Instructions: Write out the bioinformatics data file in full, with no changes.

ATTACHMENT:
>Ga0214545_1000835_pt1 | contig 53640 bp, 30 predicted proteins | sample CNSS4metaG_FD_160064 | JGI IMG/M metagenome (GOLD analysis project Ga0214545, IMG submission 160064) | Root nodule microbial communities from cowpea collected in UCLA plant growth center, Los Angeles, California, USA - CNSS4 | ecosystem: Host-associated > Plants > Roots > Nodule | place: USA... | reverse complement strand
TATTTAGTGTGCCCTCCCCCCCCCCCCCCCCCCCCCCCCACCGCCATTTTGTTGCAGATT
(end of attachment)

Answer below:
>Ga0214545_1000835_pt1 | contig 53640 bp, 30 predicted proteins | sample CNSS4metaG_FD_160064 | JGI IMG/M metagenome (GOLD analysis project Ga0214545, IMG submission 160064) | Root nodule microbial communities from cowpea collected in UCLA plant growth center, Los Angeles, California, USA - CNSS4 | ecosystem: Host-associated > Plants > Roots > Nodule | place: USA... | reverse complement strand
TATTTAGTGTGCCCTCCCCCCCCCCCCCCCCCCCCCCCCACCGCCATTTTGTTGCAGATT